Check in on your loved ones and neighbours, police in the Lower Mainland are urging after being dispatched to dozens of sudden deaths in Vancouver and Burnaby during the ongoing heat wave.
Vancouver police said they’ve responded to 65 sudden deaths since Friday, when temperatures began to skyrocket. In the past few days, temperatures have ranged from 33 to 42 degrees celsius across Metro Vancouver.
“Vancouver has never experienced heat like this, and sadly dozens of people are dying because of it,” said Sgt. Steve Addison. “Our officers are stretched thin, but we’re still doing everything we can to keep people safe.”
Usually, Vancouver averages about three to four sudden deaths a day. Since the heat wave began Friday, officers have responded to an average of 14 per day.
“The vast majority of these cases are related to the heat,” said Addison. “We’ve never seen anything like this, and it breaks our hearts. If you have an elderly or vulnerable family member, please give them a call or stop by to check on them.”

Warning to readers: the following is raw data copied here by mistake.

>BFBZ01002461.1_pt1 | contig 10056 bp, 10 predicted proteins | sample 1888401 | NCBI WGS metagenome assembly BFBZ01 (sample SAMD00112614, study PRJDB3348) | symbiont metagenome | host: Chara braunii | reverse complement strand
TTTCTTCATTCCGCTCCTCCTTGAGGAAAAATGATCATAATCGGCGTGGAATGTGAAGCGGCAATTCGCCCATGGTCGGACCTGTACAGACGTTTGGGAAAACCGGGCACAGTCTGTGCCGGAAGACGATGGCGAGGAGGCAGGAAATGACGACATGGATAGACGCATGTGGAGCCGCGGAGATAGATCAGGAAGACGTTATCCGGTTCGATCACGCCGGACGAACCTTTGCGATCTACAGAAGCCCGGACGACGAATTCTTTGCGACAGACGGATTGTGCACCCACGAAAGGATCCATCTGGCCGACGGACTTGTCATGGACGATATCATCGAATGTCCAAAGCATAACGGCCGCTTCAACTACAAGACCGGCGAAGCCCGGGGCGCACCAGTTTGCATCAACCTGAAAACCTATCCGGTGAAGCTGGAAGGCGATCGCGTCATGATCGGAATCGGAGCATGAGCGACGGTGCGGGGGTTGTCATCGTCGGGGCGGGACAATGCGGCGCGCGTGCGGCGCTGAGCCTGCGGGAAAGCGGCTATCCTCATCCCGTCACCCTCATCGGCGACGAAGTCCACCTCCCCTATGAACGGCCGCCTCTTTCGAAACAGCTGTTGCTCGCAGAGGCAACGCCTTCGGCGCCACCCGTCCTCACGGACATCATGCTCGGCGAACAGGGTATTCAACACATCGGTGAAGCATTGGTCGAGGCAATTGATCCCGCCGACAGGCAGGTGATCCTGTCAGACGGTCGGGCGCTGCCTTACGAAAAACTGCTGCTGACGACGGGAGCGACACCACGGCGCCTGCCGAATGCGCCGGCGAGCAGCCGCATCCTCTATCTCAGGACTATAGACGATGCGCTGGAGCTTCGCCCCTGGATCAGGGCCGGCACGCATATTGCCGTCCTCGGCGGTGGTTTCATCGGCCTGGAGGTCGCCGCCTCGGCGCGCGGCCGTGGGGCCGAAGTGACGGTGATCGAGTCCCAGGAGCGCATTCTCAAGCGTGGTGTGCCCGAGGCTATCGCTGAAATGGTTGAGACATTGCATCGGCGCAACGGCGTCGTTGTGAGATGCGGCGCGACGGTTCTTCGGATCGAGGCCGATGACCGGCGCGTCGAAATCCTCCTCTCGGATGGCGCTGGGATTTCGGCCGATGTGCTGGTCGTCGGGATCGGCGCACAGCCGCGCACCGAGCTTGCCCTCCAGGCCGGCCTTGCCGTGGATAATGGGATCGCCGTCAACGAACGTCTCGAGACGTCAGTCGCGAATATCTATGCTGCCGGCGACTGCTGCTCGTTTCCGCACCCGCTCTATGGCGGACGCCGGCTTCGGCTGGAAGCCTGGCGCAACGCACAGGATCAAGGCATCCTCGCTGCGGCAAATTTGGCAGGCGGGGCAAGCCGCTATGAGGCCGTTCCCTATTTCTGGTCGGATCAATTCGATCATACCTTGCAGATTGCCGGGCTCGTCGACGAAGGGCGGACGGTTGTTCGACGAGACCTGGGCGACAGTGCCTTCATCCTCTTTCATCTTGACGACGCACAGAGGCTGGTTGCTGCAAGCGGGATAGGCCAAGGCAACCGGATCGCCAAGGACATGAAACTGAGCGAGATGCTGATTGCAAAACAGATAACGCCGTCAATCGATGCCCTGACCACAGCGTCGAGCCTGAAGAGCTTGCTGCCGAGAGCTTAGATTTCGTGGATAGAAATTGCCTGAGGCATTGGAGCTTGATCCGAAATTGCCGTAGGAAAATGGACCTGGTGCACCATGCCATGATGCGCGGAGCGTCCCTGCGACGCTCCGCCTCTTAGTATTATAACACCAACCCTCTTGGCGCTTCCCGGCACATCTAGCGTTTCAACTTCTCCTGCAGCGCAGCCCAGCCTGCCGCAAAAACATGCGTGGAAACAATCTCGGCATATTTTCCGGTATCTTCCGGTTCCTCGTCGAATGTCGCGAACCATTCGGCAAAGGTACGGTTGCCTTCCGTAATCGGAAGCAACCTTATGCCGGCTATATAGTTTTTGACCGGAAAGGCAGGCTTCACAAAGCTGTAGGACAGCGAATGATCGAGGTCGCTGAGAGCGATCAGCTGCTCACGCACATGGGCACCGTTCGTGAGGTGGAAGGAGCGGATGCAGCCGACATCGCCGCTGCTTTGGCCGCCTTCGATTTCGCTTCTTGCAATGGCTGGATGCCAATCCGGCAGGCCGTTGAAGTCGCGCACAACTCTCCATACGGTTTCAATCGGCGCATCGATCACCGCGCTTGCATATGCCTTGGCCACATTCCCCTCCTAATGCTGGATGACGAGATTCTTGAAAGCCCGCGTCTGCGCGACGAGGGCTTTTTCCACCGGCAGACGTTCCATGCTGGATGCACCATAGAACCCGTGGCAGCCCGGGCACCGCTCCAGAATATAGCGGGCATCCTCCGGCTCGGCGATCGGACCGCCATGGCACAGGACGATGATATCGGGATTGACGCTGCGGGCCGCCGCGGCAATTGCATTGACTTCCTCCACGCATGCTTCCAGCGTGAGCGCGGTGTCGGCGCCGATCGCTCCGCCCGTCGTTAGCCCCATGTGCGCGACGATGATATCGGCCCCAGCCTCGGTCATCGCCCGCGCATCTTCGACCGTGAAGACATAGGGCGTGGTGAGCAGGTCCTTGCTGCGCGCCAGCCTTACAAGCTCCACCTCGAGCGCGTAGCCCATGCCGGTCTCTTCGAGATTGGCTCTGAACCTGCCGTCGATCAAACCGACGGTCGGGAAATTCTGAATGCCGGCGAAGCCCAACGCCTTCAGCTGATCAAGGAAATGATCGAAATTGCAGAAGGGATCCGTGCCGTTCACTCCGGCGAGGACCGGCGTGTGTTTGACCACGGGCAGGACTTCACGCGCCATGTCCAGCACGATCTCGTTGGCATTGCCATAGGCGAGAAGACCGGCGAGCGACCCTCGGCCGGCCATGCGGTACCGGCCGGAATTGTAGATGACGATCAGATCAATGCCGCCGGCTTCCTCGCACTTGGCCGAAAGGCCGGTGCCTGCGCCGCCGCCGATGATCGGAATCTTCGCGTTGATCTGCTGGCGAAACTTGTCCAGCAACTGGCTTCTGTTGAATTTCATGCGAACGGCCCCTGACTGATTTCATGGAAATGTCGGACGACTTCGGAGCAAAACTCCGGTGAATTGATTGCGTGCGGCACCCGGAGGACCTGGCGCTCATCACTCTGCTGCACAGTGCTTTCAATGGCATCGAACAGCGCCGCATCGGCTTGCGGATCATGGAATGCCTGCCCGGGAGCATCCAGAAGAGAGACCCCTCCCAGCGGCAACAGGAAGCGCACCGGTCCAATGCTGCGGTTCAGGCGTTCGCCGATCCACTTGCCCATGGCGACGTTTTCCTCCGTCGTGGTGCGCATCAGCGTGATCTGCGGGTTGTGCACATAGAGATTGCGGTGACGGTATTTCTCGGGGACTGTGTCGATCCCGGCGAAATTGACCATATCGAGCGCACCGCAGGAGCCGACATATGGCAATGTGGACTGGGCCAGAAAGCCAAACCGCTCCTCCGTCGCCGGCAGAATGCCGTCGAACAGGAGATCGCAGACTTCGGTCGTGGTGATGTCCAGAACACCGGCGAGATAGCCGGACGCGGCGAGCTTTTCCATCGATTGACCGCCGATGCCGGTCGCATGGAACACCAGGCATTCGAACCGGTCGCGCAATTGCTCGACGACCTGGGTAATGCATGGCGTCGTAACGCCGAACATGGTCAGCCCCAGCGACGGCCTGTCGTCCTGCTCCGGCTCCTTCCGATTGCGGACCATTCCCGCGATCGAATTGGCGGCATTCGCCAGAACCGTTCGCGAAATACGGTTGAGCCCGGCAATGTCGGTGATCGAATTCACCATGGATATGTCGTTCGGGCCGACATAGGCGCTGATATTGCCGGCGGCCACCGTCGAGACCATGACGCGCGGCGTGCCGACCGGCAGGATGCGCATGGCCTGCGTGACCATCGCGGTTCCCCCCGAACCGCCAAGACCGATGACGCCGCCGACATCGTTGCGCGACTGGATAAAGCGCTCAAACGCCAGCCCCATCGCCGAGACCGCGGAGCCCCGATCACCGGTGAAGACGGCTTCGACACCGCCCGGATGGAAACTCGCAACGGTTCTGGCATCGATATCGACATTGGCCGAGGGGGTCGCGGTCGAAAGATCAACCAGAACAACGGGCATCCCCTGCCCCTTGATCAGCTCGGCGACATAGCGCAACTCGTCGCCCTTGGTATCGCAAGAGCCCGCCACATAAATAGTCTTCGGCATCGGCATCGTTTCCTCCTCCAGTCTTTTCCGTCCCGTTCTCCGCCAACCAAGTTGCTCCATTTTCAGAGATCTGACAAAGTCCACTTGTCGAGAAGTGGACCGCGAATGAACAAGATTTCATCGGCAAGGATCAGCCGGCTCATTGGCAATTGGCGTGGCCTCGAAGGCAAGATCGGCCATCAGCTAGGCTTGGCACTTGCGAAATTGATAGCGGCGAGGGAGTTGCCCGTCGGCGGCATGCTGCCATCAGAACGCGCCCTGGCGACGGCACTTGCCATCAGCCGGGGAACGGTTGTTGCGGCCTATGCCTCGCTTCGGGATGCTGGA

Police officers have been redeployed from the investigative division and officers who were off for the day have been called in to help.
Over in Burnaby, Mounties responded to more than 25 sudden deaths on Monday.
“Heat is believed to be a contributing factor in the majority of the deaths,” said Cpl. Mike Kalanj.
“We are seeing this weather can be deadly for vulnerable members of our community, especially the elderly and those with underlying health issues,” Kalanj said.
Paramedics, 911 operators stretched
A spike in 911 calls during the heat wave has also pushed paramedics to the edge.
B.C. 911 operators received close to 8,000 calls June 26 (Saturday) and more than 7,300 calls on June 27 (Sunday) – totalling more than 55 per cent above June’s daily average.
According to the union that represents more than 500 operators, call takers and dispatchers, there was a 47-minute hold time for police emergency lines Tuesday morning.
Five-minute waits were also recorded for callers hoping to be connected with 911 operators.
“There simply aren’t enough of us to get to these calls as quickly as we need to,” said CUPE 8911 president Donald Grant.
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